Using TikTok can be fun, exciting, and even educational. But when children get sucked into trends and challenges that aren't meant for anyone, let alone kids, to attempt, things can turn dangerous quickly. That's what happened when one 10-year-old girl attempted the Blackout Challenge on TikTok and died of asphyxiation. Sadly, her death isn't the only one to come from someone trying out a particular trend or challenge from the app. On March 23, another child ended up fighting for their life.
Somehow, among the silly baby videos and harmless pranks are the kinds of challenges that remind you why kids should not have solo access to TikTok. But, like YouTube and other social media platforms, it can be hard to totally protect children from the dangerous aspects all of the time.
And even though the Blackout Challenge isn't as widespread as some others, it is gaining a bad reputation.
What is the Blackout Challenge on TikTok?
Similar to the Pass Out Challenge that once gained traction among users, the Blackout Challenge encourages people to asphyxiate themselves however possible until they pass out. The idea is that they wake up moments later, but it's incredibly dangerous and should be avoided. In fact, if you see someone on TikTok participating in the challenge or urging other users to try it out, you should report the video right away.
In February 2020, kids were trying the Pass Out Challenge, which was essentially the same thing, on TikTok. In that challenge, teens moved their heads from side to side as fast as they could until the movement caused them to pass out. They would wake up soon after and record their results on TikTok. It, too, was dangerous and one of many trends that teens and young kids especially are warned to avoid.
A young girl died from trying the dangerous TikTok Blackout Challenge trend.
On Jan. 21, 2021, a 10-year-old girl from Italy was reported brain dead after being rushed to the hospital after she tried the Blackout Challenge. She initially went into cardiac arrest after trying the deadly trend and died not long after. Like the Pass Out Challenge, which is less severe on paper but still dangerous, the Blackout Challenge can have lasting consequences.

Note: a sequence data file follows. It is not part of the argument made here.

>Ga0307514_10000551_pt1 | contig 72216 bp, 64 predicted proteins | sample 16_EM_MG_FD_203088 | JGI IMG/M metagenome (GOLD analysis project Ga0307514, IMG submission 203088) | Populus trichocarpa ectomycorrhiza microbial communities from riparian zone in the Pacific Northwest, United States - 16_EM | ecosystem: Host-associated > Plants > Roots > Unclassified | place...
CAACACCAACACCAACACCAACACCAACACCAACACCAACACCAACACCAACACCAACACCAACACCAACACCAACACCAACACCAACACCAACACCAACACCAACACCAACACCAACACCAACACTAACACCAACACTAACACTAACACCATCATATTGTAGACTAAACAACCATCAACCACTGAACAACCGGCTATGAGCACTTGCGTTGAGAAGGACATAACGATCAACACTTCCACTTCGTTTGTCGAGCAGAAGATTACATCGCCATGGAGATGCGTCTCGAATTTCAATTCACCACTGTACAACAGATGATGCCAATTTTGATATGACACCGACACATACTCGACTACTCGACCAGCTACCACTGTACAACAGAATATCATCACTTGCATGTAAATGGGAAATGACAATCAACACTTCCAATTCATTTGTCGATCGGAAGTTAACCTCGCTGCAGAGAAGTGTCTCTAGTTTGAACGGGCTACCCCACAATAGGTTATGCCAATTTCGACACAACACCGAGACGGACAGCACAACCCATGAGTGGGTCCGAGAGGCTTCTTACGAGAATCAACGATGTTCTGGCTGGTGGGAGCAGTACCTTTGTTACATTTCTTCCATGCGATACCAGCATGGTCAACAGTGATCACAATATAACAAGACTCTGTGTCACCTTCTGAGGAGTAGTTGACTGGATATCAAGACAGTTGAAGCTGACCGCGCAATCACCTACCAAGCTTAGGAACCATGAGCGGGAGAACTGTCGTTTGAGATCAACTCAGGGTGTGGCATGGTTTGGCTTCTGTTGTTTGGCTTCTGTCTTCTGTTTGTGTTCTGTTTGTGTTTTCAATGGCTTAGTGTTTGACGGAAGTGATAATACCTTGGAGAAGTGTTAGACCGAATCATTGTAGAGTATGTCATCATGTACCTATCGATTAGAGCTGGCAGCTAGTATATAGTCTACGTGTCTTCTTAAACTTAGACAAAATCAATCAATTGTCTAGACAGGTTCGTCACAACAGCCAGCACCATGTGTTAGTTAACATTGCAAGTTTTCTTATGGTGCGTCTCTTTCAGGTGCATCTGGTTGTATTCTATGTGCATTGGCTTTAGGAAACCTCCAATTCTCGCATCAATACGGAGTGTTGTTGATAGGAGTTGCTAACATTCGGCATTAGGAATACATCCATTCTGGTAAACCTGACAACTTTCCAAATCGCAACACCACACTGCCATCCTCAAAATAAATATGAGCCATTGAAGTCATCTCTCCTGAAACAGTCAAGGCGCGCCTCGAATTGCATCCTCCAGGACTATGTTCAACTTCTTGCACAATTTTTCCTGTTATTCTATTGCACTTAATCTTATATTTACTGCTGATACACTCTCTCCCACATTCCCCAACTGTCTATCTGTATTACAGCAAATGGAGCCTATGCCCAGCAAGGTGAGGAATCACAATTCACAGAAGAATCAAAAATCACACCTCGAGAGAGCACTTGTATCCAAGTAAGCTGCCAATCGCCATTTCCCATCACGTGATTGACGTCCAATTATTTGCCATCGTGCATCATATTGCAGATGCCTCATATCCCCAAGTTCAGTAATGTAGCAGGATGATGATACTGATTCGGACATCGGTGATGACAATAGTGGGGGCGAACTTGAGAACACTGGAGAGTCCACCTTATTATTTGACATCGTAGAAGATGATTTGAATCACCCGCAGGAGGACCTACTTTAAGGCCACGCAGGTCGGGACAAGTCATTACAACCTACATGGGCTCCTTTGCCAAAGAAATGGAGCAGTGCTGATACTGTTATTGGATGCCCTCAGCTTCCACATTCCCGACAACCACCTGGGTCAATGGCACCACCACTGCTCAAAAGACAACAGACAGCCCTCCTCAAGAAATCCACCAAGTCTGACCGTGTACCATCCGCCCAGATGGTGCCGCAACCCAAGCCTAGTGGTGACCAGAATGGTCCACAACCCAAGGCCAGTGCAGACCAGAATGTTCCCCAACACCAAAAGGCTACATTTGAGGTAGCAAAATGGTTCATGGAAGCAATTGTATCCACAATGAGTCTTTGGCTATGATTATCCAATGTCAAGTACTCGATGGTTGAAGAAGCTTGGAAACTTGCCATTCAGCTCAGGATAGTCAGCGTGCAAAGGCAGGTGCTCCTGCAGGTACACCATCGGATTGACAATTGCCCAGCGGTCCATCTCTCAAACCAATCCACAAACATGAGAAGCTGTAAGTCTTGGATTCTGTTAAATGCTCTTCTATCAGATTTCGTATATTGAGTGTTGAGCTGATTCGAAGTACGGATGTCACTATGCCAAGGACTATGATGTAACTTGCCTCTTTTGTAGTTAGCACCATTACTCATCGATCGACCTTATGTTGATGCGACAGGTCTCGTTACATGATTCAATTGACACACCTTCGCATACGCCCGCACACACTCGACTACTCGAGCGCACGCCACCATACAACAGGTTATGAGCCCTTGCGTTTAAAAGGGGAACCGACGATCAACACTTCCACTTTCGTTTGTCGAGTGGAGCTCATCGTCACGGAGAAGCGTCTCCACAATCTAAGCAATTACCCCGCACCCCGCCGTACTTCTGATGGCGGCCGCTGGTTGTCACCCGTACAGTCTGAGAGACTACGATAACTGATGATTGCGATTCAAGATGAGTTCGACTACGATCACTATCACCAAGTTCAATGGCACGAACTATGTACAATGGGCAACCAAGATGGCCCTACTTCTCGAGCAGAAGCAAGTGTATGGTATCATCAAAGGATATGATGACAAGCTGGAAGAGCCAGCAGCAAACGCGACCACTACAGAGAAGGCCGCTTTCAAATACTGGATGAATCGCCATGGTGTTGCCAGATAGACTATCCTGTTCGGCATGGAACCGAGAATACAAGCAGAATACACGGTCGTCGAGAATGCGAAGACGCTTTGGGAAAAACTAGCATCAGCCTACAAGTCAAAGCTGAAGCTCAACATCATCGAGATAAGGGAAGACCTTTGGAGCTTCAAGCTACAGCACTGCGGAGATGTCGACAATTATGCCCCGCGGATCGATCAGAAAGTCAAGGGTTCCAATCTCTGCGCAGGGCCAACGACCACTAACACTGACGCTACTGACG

Experts warn that partaking in these types of TikTok trends can lead to fainting, seizures, brain damage, and, yes, death. Users might not always end up permanently injured because of these types of trends, but because of the very real possibility that it could happen, the Blackout Challenge and those like it are too dangerous to try to recreate.
Another child is fighting for his life due to the TikTok Blackout Challenge.
Despite its dangers and the TikTok users reporting videos of the TikTok Blackout Challenge, it's still out there for kids to find. And as of March 2021, another young boy has ended up in the hospital because of it. A family friend shared to The Denver Channel, "I can't even describe the grief and the devastation. Nobody could ever imagine this would happen to a 12-year-old."
Joshua Haileyesus is only 12 years old and was home with his brother when he tried out the deadly trend. His parents said he learned a lot of great things from social media like cooking and playing guitar, but they've now experienced the dangerous side of it as well. His father made clear, "I want others to see what I'm going through, learn for their children."
Now, Joshua is brain dead, staying at Children's Hospital Colorado with his friends and family praying for him to survive. Joshua's father compared social media to guns because of the power it has to take unsuspecting lives. "It's not a joke at all," he said. "And you can treat it as if somebody is holding a gun. This is how dangerous this is."
How do you report the Blackout Challenge?
If you come across a TikTok video wherein someone is trying the Blackout Challenge or promoting it in some way, you can report the video and help in getting similar content removed from the app. To do this, click on the arrow on the right-hand side of the screen while on the video you want to report. From there, click on the flag that says "report," and select "suicide, self-harm, and dangerous acts" from the list.
If you or someone you know are experiencing suicidal thoughts, call the National Suicide Prevention Hotline at 1-800-273-8255 or text HOME to the Crisis Text Line at 741741.